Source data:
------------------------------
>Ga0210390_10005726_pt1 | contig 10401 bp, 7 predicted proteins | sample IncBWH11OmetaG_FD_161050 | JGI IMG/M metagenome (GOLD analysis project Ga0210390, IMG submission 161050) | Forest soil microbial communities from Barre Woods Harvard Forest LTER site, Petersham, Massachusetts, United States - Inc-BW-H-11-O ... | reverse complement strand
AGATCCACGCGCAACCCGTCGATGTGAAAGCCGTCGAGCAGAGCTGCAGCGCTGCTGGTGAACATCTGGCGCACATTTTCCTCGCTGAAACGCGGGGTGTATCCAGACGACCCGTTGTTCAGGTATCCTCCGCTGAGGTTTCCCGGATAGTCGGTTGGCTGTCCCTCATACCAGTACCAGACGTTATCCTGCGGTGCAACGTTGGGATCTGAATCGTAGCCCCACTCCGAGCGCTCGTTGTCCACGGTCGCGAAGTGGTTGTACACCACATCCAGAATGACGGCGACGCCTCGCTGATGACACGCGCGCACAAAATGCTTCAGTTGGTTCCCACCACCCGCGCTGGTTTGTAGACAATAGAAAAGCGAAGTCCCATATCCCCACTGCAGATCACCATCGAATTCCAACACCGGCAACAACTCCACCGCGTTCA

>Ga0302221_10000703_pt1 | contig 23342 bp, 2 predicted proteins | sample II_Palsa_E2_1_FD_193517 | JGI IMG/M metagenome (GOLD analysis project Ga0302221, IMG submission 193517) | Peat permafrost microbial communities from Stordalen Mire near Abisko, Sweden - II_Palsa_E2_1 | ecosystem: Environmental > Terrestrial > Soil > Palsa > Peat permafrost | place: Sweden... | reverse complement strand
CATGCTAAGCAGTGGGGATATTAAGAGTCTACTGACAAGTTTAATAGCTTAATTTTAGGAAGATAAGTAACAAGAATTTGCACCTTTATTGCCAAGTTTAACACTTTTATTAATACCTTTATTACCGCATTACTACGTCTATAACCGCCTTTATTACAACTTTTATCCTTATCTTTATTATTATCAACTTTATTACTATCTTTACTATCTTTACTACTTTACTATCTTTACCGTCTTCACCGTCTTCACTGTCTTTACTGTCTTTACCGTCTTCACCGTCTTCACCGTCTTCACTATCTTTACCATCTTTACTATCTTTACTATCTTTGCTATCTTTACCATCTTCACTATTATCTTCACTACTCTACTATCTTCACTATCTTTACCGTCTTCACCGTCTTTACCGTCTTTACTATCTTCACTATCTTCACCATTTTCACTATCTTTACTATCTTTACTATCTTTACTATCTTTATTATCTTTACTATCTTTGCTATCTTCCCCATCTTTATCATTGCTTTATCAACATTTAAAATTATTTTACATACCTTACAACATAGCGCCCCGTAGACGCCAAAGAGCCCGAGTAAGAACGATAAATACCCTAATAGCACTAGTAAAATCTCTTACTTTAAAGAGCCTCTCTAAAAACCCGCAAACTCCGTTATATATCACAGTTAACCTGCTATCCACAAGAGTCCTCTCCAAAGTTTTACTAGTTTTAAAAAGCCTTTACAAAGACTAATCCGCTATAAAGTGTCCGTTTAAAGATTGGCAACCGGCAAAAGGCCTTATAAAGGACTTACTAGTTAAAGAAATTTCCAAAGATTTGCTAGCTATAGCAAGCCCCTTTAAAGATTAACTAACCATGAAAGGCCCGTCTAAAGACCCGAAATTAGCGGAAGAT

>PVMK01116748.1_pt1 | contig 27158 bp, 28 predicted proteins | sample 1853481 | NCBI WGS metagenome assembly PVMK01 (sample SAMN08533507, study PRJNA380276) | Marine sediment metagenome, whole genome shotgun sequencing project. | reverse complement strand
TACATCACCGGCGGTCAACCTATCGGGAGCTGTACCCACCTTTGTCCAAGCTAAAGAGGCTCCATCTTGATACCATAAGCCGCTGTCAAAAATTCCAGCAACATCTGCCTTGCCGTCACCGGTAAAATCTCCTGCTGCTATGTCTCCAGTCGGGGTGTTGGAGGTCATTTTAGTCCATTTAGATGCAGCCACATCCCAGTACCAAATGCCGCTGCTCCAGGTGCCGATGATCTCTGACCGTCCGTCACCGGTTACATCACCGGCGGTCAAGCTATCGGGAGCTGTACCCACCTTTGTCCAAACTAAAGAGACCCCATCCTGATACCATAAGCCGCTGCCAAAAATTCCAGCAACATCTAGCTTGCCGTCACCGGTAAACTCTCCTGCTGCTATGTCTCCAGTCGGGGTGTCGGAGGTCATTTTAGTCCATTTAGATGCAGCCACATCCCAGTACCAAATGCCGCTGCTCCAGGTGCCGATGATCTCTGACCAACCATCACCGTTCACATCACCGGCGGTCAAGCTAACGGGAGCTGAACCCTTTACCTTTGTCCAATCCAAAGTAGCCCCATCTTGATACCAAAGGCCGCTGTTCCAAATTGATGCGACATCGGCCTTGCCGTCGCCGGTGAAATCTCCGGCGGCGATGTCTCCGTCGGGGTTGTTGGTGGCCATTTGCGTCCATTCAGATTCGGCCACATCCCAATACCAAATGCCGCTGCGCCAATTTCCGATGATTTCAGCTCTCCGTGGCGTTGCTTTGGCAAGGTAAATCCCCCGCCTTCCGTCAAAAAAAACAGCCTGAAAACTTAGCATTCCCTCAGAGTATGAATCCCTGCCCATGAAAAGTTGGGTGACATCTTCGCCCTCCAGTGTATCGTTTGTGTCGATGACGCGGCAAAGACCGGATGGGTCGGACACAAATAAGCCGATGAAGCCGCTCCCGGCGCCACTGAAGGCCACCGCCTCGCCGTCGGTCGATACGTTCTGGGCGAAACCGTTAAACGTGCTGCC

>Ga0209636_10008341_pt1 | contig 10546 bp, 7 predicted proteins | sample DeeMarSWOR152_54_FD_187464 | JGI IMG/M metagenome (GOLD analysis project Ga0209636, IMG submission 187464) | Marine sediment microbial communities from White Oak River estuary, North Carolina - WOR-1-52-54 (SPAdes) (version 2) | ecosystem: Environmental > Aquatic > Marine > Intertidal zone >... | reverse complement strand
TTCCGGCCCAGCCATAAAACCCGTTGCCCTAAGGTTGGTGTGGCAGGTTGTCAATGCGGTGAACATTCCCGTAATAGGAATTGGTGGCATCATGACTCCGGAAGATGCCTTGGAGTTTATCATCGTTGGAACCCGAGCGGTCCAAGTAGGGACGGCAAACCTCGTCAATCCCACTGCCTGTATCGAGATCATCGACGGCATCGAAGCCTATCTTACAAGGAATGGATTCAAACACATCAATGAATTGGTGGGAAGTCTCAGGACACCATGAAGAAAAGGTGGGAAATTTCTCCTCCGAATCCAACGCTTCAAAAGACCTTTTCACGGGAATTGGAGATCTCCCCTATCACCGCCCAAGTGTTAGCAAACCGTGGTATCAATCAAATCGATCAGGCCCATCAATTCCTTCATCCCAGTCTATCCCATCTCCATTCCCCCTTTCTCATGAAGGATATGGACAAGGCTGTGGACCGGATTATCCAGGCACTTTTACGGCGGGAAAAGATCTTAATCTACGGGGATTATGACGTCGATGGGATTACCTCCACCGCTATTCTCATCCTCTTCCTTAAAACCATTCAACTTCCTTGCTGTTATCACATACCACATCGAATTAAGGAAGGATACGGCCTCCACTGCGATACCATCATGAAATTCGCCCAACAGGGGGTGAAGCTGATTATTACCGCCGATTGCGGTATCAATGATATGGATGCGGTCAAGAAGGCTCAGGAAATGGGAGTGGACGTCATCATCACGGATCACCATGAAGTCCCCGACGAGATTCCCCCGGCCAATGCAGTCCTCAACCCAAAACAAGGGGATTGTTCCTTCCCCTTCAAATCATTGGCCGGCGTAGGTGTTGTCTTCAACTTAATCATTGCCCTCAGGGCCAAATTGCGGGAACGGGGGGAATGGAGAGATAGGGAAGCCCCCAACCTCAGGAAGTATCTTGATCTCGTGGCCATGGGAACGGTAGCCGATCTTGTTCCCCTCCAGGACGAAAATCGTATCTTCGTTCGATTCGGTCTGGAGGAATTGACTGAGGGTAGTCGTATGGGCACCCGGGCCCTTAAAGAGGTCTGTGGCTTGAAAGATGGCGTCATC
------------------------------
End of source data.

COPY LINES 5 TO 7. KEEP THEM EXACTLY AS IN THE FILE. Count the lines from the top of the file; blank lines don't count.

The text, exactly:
>PVMK01116748.1_pt1 | contig 27158 bp, 28 predicted proteins | sample 1853481 | NCBI WGS metagenome assembly PVMK01 (sample SAMN08533507, study PRJNA380276) | Marine sediment metagenome, whole genome shotgun sequencing project. | reverse complement strand
TACATCACCGGCGGTCAACCTATCGGGAGCTGTACCCACCTTTGTCCAAGCTAAAGAGGCTCCATCTTGATACCATAAGCCGCTGTCAAAAATTCCAGCAACATCTGCCTTGCCGTCACCGGTAAAATCTCCTGCTGCTATGTCTCCAGTCGGGGTGTTGGAGGTCATTTTAGTCCATTTAGATGCAGCCACATCCCAGTACCAAATGCCGCTGCTCCAGGTGCCGATGATCTCTGACCGTCCGTCACCGGTTACATCACCGGCGGTCAAGCTATCGGGAGCTGTACCCACCTTTGTCCAAACTAAAGAGACCCCATCCTGATACCATAAGCCGCTGCCAAAAATTCCAGCAACATCTAGCTTGCCGTCACCGGTAAACTCTCCTGCTGCTATGTCTCCAGTCGGGGTGTCGGAGGTCATTTTAGTCCATTTAGATGCAGCCACATCCCAGTACCAAATGCCGCTGCTCCAGGTGCCGATGATCTCTGACCAACCATCACCGTTCACATCACCGGCGGTCAAGCTAACGGGAGCTGAACCCTTTACCTTTGTCCAATCCAAAGTAGCCCCATCTTGATACCAAAGGCCGCTGTTCCAAATTGATGCGACATCGGCCTTGCCGTCGCCGGTGAAATCTCCGGCGGCGATGTCTCCGTCGGGGTTGTTGGTGGCCATTTGCGTCCATTCAGATTCGGCCACATCCCAATACCAAATGCCGCTGCGCCAATTTCCGATGATTTCAGCTCTCCGTGGCGTTGCTTTGGCAAGGTAAATCCCCCGCCTTCCGTCAAAAAAAACAGCCTGAAAACTTAGCATTCCCTCAGAGTATGAATCCCTGCCCATGAAAAGTTGGGTGACATCTTCGCCCTCCAGTGTATCGTTTGTGTCGATGACGCGGCAAAGACCGGATGGGTCGGACACAAATAAGCCGATGAAGCCGCTCCCGGCGCCACTGAAGGCCACCGCCTCGCCGTCGGTCGATACGTTCTGGGCGAAACCGTTAAACGTGCTGCC

>Ga0209636_10008341_pt1 | contig 10546 bp, 7 predicted proteins | sample DeeMarSWOR152_54_FD_187464 | JGI IMG/M metagenome (GOLD analysis project Ga0209636, IMG submission 187464) | Marine sediment microbial communities from White Oak River estuary, North Carolina - WOR-1-52-54 (SPAdes) (version 2) | ecosystem: Environmental > Aquatic > Marine > Intertidal zone >... | reverse complement strand